“This white girl told me,” she said. “That’s how I got caught.”
Growing up, Alexis was very talkative. Her mother told me that her family “must keep an eye on her” no matter where they are, a trait that is great for a burgeoning artist but not so good for a quiet day of shopping with her. your family. “Even when we were at Walmart, they would call us over the phone telling us where she was in the store,” Yvette said.
A few years after her failed bacon barbecue party, Alexis had another plan: to detain her school. “I tell them it’s my birthday when it’s not even mine,” she said. “When my mother came to pick me up, I had balloons in my little one. They had a party and a cake. I wore a party hat. “
From early on, it became clear that Alexis knew she could do and do a lot of things – a celebrity chef who cooks the best bacon in public parks, a cute con man – she even even got elbowed in the roller skating rink. But she’s not exactly going to be an actress. “We didn’t have a role model back then,” she says. “You didn’t see the natives on the screen and if you did, it wasn’t always in the honest way.”
But that didn’t stop her. She began choreographing skits to act with her cousins. One day, she’ll be the Ninja Turtles, followed by Spider-Man, then a character of Lord of the Rings. A few years later, she and her family moved to the city where she underwent an introduction to racism, directed at her at least.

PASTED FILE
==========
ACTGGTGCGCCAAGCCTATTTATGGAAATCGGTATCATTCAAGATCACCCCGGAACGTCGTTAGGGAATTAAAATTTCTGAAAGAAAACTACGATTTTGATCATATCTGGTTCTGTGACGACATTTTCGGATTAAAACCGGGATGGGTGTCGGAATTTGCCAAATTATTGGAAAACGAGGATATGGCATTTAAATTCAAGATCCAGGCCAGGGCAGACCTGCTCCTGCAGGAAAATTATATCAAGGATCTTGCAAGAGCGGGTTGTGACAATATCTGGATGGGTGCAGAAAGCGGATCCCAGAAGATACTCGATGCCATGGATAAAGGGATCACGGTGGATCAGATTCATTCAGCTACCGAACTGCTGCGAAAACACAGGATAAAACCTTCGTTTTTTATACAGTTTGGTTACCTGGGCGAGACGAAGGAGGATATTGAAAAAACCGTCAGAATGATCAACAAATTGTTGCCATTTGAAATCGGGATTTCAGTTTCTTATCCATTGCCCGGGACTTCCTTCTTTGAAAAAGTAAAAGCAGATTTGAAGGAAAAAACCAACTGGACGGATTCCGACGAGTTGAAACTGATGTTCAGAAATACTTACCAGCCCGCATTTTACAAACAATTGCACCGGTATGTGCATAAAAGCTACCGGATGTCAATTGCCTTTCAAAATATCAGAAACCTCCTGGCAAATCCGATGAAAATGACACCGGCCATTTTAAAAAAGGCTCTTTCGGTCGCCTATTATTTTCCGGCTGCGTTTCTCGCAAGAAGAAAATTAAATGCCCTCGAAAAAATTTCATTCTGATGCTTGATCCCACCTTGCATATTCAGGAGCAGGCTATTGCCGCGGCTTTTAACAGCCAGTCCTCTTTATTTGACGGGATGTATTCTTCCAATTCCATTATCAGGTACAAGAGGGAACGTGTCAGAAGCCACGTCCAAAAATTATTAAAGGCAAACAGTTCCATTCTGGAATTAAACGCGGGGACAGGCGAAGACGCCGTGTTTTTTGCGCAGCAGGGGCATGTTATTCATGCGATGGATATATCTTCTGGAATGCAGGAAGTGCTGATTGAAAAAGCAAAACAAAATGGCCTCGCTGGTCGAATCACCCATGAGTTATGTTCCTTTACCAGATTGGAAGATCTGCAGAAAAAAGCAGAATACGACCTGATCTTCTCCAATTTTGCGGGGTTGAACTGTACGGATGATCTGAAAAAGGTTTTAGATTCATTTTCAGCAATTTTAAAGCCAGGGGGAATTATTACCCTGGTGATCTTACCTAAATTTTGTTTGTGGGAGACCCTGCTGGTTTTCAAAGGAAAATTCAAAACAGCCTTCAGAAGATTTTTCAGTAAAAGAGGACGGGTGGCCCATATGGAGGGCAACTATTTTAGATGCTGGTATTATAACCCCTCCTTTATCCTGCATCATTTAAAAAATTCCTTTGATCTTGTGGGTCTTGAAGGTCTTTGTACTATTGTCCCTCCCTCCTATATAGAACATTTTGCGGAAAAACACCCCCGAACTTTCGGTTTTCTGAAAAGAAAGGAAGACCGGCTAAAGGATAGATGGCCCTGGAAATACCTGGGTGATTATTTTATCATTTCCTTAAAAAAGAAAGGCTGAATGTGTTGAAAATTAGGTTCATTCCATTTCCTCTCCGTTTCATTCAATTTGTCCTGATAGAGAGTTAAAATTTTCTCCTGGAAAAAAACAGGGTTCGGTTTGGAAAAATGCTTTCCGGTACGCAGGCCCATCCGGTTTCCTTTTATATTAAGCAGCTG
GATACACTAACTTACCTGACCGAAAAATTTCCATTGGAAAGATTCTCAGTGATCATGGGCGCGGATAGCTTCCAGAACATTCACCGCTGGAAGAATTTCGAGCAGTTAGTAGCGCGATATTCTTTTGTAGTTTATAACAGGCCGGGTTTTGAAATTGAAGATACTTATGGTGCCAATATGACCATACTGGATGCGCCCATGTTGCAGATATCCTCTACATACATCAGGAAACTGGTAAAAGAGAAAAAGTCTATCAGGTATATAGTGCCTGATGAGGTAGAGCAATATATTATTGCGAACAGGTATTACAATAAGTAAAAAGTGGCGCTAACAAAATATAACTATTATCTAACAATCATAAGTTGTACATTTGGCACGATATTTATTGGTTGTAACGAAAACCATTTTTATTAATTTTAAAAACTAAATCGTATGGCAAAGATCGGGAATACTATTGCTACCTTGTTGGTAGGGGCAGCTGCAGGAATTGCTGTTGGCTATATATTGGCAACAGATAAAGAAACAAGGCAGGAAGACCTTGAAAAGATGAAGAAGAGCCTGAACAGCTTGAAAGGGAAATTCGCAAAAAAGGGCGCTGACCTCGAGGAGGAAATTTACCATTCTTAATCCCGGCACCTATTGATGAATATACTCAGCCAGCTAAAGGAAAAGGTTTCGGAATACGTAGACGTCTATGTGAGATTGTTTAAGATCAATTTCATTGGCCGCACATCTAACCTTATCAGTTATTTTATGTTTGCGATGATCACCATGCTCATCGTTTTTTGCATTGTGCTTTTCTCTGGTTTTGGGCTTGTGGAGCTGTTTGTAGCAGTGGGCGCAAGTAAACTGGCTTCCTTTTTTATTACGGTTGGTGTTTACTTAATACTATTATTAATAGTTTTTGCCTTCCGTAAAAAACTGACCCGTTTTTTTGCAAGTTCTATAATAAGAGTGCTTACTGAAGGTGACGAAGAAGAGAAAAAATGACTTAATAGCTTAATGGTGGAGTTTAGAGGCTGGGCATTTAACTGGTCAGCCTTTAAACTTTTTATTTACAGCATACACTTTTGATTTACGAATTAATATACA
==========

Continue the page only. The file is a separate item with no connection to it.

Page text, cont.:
While attending school in Edmonton, she was suspended from school several times for standing up for herself. “I was too rez,” Alexis said. (“Rez” stands for “reservation” or “reservation.”) “I have never lost my voice. The kids will ask, “Why do you say that?” And if boys harass and threaten Alexis, she will quickly remind them that she will punch back. If they start it, she will finish it. “She thought it was normal to fight with boys,” Yvette said. “They will choose me. But… I will warn them,” added the actress.
Today, Alexis is still not one to put up with idiots. She’s a hockey player, so she knows how to check. She’s a relay racer, so she knows how to ride. In fact, she taught herself how to ride a horse. A couple of her friends had several of them roaming on their property, so she dropped herself into it, damn it.
When she was a kid rez, she was also a jingle dress dancer. Indeed, Alexis comes from a large family of singers and dancers who have been successful along the way. Now 22 years old, she wants to dance on the pitch, a genre usually reserved for male dancers. However, that won’t stop her: If she wants to do something, she will do it.